Divers and amateur historians stumbled upon an amazingly intact Messerschmitt 323 200ft underwater off Sardinian coast while they were searching for another sunken plane.
The Me-323 - the largest land-based transport aircraft from the War - was on its way to the Tuscan city of Pistoia from its German base in Sardinia when it was hit by a Bristol Beaufighter fighter plane in July 1943.
The Me 323 was the result of a 1940 German requirement for a large assault glider in preparation for Operation Sea Lion, the projected invasion of Great Britain. It was a powered variant of the Me 321 military glider and was the largest land-based transport aircraft of the war. A total of 213 are recorded as having been made, a few being converted from the Me 321.
Aldo Ferruci, a diving instructor and photographer who took pictures of the wreck, told The Daily Telegraph: 'It was just by chance that we found it because we were actually looking for a different plane wreck.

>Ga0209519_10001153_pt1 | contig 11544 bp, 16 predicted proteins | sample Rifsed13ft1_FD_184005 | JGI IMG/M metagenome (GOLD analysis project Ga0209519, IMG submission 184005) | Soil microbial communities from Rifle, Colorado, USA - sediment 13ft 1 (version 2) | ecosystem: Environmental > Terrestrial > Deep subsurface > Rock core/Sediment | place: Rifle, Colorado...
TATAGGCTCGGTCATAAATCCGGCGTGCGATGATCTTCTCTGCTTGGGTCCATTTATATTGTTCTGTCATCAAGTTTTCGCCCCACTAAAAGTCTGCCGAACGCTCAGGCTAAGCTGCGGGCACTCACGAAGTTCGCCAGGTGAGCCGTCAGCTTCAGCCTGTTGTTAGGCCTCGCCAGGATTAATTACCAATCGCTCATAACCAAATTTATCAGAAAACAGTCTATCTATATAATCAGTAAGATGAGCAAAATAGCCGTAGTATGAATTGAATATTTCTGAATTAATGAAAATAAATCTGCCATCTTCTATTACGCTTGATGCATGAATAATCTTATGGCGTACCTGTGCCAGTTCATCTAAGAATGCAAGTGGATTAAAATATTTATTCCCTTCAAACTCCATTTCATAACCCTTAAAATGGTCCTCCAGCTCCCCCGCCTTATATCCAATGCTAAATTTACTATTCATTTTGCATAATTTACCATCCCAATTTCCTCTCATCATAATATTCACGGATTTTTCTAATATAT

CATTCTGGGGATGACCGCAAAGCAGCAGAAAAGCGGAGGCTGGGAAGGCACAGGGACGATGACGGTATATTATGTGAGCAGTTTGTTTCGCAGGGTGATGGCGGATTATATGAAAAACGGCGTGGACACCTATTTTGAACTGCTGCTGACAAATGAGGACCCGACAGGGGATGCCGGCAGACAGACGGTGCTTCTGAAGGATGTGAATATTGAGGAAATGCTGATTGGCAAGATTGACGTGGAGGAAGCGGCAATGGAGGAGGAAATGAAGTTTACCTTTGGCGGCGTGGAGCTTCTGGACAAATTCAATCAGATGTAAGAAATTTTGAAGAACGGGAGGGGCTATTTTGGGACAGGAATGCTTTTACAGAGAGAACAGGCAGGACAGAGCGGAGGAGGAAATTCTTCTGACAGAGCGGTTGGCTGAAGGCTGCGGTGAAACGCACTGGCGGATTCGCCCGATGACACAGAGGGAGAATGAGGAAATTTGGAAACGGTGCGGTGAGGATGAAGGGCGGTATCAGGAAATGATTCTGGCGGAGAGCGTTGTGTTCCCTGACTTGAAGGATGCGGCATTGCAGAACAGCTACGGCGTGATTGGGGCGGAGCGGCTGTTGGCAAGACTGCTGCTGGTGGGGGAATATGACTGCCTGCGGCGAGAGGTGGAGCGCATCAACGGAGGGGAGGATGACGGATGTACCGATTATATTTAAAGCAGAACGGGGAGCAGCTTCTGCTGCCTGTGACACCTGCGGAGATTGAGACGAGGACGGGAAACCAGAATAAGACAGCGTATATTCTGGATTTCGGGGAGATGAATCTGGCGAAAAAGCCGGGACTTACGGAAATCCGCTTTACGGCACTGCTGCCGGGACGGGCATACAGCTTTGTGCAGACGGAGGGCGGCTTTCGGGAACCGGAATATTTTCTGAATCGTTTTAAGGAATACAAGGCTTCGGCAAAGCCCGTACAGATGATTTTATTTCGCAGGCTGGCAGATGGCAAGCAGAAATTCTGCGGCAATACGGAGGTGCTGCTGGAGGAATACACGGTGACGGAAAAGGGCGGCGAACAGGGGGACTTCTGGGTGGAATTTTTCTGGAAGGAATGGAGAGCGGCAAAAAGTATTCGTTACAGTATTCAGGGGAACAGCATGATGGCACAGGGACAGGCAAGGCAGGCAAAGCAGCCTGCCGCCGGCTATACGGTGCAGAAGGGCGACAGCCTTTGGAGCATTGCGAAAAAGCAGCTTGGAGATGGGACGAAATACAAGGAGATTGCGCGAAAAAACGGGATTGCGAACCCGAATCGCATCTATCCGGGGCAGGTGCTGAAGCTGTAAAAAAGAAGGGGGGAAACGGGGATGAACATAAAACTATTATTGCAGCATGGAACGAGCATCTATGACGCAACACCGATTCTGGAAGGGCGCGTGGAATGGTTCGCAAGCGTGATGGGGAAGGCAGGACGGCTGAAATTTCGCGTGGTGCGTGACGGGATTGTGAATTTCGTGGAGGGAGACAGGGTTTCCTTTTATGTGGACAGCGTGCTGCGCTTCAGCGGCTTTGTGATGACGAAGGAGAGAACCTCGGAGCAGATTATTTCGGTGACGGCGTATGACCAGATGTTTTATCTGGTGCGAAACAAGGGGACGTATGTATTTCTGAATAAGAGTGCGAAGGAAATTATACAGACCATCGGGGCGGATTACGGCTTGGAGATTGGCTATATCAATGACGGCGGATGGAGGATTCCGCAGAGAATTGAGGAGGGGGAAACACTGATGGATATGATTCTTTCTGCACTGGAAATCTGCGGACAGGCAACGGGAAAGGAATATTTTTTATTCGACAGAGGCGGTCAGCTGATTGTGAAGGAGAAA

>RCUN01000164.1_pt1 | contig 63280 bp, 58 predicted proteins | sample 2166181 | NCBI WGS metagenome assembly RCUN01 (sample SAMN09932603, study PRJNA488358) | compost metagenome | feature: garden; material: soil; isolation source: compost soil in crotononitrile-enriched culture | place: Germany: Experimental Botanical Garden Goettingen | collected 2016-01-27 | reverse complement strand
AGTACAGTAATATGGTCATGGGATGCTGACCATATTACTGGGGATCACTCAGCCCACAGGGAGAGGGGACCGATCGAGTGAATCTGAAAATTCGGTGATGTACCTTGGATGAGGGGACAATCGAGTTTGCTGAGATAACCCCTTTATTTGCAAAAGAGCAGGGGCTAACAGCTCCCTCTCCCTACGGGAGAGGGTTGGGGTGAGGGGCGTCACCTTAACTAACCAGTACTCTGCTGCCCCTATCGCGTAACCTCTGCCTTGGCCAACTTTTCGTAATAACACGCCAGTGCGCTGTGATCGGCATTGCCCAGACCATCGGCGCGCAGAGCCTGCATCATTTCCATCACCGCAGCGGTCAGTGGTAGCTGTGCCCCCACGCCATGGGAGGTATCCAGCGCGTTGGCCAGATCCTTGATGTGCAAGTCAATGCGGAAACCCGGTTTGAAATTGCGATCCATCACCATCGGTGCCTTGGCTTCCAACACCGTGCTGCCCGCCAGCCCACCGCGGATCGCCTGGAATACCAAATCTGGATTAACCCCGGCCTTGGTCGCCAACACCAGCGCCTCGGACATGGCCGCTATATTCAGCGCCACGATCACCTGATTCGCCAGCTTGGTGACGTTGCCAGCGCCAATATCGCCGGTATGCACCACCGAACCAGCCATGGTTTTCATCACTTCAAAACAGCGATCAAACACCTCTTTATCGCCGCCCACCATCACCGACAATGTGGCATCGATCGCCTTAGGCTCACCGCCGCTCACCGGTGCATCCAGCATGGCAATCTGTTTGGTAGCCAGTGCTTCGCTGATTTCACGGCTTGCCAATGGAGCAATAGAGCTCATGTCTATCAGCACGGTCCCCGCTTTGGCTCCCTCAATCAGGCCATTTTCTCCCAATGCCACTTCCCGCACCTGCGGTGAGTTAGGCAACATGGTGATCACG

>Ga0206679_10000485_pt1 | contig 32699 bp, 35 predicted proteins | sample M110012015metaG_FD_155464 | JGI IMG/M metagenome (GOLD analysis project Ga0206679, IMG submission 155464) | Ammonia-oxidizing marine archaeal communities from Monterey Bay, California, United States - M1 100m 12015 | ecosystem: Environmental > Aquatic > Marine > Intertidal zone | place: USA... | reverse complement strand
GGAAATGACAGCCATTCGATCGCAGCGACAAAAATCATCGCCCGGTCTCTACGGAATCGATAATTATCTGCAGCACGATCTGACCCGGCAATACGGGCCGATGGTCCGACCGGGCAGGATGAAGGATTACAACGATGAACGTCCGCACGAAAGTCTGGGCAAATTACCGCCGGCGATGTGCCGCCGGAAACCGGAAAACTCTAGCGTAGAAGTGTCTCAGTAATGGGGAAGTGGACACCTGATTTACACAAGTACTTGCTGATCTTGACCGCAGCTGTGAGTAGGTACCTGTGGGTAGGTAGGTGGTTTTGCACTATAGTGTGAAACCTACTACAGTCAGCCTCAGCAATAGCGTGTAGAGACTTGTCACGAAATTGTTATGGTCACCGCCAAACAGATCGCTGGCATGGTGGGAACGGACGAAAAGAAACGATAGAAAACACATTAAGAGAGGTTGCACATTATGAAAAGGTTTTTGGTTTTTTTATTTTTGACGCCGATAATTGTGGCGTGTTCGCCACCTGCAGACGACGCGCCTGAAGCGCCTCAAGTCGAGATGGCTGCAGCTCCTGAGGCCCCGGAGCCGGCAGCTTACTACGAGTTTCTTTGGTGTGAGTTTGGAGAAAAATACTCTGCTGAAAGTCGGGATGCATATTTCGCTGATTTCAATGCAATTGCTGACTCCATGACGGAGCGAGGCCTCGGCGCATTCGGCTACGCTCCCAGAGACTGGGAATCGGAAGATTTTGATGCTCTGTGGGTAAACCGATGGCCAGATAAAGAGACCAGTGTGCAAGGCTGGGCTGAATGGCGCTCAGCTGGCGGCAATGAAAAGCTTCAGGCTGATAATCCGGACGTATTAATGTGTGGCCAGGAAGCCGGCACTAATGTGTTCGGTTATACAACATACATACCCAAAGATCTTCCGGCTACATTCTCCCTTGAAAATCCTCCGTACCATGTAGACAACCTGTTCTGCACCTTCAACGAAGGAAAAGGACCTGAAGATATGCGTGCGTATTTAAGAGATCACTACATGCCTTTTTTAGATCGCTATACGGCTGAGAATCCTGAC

'We had understood that the Me-323 was in a totally different location so we were lucky to stumble on it. It is in good condition – it is almost intact, with the six engines still all in line.'
Other experts described the find as one of 'great historical importance'.
Second World War historians say they are aware of 'no other complete surviving Messerschmitt-323 Giant in existence.' The Me 323 was something of a "sitting duck", being so slow and large an aircraft. However, no transport aircraft can ever be expected to survive without something close to air superiority, and it is believed that no Me 323s survived in service beyond summer 1944.